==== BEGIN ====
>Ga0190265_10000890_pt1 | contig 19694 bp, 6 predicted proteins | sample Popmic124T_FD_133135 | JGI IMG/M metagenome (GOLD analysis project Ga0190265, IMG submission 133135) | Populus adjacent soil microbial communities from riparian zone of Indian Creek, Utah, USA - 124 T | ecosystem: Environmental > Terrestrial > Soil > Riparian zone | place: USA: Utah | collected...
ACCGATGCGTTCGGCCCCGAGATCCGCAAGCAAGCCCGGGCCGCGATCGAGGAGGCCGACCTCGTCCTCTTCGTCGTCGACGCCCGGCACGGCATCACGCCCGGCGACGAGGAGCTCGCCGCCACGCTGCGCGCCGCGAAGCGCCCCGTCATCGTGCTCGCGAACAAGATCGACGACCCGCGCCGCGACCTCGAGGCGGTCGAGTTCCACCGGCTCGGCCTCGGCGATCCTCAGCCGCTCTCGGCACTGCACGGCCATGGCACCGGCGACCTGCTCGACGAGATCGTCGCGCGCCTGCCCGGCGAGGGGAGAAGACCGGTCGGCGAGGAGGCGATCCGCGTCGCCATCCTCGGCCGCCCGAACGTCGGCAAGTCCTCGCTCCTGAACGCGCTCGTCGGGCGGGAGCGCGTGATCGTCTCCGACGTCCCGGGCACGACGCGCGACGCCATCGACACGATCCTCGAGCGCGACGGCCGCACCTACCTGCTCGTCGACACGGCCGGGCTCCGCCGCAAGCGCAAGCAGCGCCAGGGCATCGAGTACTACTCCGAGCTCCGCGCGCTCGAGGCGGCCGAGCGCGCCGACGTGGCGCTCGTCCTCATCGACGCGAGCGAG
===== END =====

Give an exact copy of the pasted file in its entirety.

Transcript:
>Ga0190265_10000890_pt1 | contig 19694 bp, 6 predicted proteins | sample Popmic124T_FD_133135 | JGI IMG/M metagenome (GOLD analysis project Ga0190265, IMG submission 133135) | Populus adjacent soil microbial communities from riparian zone of Indian Creek, Utah, USA - 124 T | ecosystem: Environmental > Terrestrial > Soil > Riparian zone | place: USA: Utah | collected...
ACCGATGCGTTCGGCCCCGAGATCCGCAAGCAAGCCCGGGCCGCGATCGAGGAGGCCGACCTCGTCCTCTTCGTCGTCGACGCCCGGCACGGCATCACGCCCGGCGACGAGGAGCTCGCCGCCACGCTGCGCGCCGCGAAGCGCCCCGTCATCGTGCTCGCGAACAAGATCGACGACCCGCGCCGCGACCTCGAGGCGGTCGAGTTCCACCGGCTCGGCCTCGGCGATCCTCAGCCGCTCTCGGCACTGCACGGCCATGGCACCGGCGACCTGCTCGACGAGATCGTCGCGCGCCTGCCCGGCGAGGGGAGAAGACCGGTCGGCGAGGAGGCGATCCGCGTCGCCATCCTCGGCCGCCCGAACGTCGGCAAGTCCTCGCTCCTGAACGCGCTCGTCGGGCGGGAGCGCGTGATCGTCTCCGACGTCCCGGGCACGACGCGCGACGCCATCGACACGATCCTCGAGCGCGACGGCCGCACCTACCTGCTCGTCGACACGGCCGGGCTCCGCCGCAAGCGCAAGCAGCGCCAGGGCATCGAGTACTACTCCGAGCTCCGCGCGCTCGAGGCGGCCGAGCGCGCCGACGTGGCGCTCGTCCTCATCGACGCGAGCGAG